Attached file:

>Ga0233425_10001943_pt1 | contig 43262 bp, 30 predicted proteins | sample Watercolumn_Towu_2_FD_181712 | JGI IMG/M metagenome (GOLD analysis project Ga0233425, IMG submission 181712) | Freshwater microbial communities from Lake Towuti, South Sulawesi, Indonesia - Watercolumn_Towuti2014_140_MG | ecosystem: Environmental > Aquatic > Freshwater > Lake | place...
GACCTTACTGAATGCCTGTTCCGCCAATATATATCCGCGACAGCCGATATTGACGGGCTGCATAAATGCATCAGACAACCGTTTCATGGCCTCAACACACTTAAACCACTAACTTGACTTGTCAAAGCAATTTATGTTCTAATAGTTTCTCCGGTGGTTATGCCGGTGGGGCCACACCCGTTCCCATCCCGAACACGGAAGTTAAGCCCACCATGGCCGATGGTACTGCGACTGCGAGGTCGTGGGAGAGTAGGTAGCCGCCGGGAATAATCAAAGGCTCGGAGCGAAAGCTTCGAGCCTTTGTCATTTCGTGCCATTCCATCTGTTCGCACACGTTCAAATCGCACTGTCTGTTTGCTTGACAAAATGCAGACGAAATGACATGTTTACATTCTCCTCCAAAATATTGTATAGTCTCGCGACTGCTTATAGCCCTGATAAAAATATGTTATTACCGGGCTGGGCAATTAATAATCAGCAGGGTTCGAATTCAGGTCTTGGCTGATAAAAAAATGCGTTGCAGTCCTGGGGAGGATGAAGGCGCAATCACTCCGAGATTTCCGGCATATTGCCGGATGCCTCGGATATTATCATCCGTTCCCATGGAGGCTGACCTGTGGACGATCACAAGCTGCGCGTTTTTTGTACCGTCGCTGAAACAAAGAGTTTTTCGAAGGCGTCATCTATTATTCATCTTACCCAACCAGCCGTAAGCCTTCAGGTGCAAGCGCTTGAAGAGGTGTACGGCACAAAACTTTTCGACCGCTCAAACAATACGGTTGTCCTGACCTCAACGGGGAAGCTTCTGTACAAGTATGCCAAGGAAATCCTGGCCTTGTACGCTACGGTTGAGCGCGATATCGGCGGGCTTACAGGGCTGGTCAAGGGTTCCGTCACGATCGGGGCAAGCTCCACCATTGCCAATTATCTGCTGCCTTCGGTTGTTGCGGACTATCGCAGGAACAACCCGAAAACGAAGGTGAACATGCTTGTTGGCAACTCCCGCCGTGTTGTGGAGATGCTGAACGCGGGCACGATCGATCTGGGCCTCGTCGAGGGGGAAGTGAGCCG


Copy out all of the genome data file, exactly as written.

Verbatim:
>Ga0233425_10001943_pt1 | contig 43262 bp, 30 predicted proteins | sample Watercolumn_Towu_2_FD_181712 | JGI IMG/M metagenome (GOLD analysis project Ga0233425, IMG submission 181712) | Freshwater microbial communities from Lake Towuti, South Sulawesi, Indonesia - Watercolumn_Towuti2014_140_MG | ecosystem: Environmental > Aquatic > Freshwater > Lake | place...
GACCTTACTGAATGCCTGTTCCGCCAATATATATCCGCGACAGCCGATATTGACGGGCTGCATAAATGCATCAGACAACCGTTTCATGGCCTCAACACACTTAAACCACTAACTTGACTTGTCAAAGCAATTTATGTTCTAATAGTTTCTCCGGTGGTTATGCCGGTGGGGCCACACCCGTTCCCATCCCGAACACGGAAGTTAAGCCCACCATGGCCGATGGTACTGCGACTGCGAGGTCGTGGGAGAGTAGGTAGCCGCCGGGAATAATCAAAGGCTCGGAGCGAAAGCTTCGAGCCTTTGTCATTTCGTGCCATTCCATCTGTTCGCACACGTTCAAATCGCACTGTCTGTTTGCTTGACAAAATGCAGACGAAATGACATGTTTACATTCTCCTCCAAAATATTGTATAGTCTCGCGACTGCTTATAGCCCTGATAAAAATATGTTATTACCGGGCTGGGCAATTAATAATCAGCAGGGTTCGAATTCAGGTCTTGGCTGATAAAAAAATGCGTTGCAGTCCTGGGGAGGATGAAGGCGCAATCACTCCGAGATTTCCGGCATATTGCCGGATGCCTCGGATATTATCATCCGTTCCCATGGAGGCTGACCTGTGGACGATCACAAGCTGCGCGTTTTTTGTACCGTCGCTGAAACAAAGAGTTTTTCGAAGGCGTCATCTATTATTCATCTTACCCAACCAGCCGTAAGCCTTCAGGTGCAAGCGCTTGAAGAGGTGTACGGCACAAAACTTTTCGACCGCTCAAACAATACGGTTGTCCTGACCTCAACGGGGAAGCTTCTGTACAAGTATGCCAAGGAAATCCTGGCCTTGTACGCTACGGTTGAGCGCGATATCGGCGGGCTTACAGGGCTGGTCAAGGGTTCCGTCACGATCGGGGCAAGCTCCACCATTGCCAATTATCTGCTGCCTTCGGTTGTTGCGGACTATCGCAGGAACAACCCGAAAACGAAGGTGAACATGCTTGTTGGCAACTCCCGCCGTGTTGTGGAGATGCTGAACGCGGGCACGATCGATCTGGGCCTCGTCGAGGGGGAAGTGAGCCG